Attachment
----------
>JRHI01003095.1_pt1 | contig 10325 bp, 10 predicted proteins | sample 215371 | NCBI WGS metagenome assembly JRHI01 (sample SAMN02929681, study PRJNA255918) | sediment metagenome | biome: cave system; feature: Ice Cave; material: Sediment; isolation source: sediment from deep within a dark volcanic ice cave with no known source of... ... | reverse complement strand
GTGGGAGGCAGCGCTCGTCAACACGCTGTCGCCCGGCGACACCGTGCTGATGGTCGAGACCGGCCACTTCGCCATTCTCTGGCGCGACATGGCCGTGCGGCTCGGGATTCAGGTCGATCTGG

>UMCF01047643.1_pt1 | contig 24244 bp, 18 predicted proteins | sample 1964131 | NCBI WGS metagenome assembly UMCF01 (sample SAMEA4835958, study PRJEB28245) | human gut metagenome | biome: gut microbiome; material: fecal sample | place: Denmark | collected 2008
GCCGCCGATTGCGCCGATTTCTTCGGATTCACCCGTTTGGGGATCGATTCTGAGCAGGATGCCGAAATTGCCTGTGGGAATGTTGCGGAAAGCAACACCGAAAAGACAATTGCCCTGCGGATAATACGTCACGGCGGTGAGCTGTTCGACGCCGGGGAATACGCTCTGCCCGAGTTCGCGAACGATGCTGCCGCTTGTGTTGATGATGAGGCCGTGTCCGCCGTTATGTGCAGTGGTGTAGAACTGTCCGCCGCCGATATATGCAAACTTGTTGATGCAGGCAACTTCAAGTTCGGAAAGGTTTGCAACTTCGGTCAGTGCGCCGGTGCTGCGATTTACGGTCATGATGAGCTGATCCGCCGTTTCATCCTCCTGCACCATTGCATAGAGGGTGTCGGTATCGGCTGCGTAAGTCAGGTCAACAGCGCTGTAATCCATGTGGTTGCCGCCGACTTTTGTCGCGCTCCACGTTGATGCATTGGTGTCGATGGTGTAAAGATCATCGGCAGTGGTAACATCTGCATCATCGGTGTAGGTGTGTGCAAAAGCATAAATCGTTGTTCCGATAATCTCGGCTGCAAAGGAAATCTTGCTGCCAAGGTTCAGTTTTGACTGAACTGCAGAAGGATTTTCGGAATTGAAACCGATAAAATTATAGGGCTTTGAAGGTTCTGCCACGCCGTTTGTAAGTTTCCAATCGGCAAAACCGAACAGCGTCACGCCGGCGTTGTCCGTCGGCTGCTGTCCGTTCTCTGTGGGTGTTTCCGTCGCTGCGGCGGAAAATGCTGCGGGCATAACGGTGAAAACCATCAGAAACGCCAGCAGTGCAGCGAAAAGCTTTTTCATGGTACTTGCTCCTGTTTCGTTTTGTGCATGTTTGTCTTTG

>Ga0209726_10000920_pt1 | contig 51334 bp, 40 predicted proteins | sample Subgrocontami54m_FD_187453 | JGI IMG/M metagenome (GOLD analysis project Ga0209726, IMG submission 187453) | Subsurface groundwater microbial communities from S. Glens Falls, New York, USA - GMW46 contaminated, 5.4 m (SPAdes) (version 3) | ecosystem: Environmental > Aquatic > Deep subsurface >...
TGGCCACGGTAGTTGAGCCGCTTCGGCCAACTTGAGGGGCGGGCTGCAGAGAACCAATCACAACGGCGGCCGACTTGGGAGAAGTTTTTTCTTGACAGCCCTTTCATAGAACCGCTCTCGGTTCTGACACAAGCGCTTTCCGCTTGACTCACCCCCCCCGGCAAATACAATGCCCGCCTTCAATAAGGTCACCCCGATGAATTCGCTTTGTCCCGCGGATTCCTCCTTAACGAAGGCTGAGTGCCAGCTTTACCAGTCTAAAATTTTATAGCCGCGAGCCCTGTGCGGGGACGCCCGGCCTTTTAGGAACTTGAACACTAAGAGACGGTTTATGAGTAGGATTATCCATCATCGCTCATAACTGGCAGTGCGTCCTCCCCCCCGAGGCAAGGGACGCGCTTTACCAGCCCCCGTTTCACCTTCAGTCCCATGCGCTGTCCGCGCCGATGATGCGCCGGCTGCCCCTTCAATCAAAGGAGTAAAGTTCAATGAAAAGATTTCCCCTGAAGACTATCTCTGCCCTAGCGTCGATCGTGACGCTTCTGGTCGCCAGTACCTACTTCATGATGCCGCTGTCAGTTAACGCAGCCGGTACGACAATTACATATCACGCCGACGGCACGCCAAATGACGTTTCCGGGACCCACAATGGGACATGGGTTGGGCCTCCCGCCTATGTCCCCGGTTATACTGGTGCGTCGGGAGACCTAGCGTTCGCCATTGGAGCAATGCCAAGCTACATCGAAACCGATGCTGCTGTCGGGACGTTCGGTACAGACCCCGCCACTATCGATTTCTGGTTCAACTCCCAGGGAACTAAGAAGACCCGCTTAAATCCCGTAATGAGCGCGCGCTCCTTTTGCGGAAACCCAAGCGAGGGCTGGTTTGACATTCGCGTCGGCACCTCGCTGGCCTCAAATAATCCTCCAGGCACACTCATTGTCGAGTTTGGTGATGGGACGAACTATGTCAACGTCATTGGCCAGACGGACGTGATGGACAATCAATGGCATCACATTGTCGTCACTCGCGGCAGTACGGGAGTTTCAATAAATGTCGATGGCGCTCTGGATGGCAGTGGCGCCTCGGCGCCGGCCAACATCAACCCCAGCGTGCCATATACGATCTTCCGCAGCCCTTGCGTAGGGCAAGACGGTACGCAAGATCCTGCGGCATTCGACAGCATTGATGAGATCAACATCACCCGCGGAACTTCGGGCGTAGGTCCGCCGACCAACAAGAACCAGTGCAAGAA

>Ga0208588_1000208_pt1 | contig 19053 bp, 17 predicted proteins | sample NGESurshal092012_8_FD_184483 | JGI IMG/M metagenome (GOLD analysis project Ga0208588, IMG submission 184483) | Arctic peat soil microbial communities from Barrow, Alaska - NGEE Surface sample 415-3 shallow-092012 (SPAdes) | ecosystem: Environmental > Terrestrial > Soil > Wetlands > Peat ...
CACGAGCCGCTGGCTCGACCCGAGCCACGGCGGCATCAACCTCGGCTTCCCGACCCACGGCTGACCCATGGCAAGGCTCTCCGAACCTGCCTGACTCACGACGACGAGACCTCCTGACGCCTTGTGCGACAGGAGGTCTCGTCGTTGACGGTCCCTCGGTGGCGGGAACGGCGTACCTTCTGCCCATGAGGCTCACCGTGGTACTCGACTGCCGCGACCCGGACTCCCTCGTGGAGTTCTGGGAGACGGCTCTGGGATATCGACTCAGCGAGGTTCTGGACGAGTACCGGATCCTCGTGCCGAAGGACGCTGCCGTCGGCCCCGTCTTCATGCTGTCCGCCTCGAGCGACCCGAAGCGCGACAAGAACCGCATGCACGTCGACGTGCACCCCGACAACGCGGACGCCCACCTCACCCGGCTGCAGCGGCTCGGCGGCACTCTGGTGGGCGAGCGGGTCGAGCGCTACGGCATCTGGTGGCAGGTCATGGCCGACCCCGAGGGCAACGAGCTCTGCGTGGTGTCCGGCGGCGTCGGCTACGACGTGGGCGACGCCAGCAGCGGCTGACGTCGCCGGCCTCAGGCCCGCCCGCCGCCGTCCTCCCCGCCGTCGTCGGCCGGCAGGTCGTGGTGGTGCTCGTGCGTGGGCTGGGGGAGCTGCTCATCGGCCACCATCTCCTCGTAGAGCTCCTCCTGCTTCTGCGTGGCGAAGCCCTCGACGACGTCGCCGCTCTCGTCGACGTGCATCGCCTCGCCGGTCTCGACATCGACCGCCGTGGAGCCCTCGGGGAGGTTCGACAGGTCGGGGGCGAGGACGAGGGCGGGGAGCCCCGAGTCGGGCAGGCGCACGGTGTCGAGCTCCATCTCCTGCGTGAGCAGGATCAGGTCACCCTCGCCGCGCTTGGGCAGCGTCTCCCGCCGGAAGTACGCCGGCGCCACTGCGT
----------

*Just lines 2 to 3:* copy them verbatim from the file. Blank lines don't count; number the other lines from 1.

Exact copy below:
GTGGGAGGCAGCGCTCGTCAACACGCTGTCGCCCGGCGACACCGTGCTGATGGTCGAGACCGGCCACTTCGCCATTCTCTGGCGCGACATGGCCGTGCGGCTCGGGATTCAGGTCGATCTGG

>UMCF01047643.1_pt1 | contig 24244 bp, 18 predicted proteins | sample 1964131 | NCBI WGS metagenome assembly UMCF01 (sample SAMEA4835958, study PRJEB28245) | human gut metagenome | biome: gut microbiome; material: fecal sample | place: Denmark | collected 2008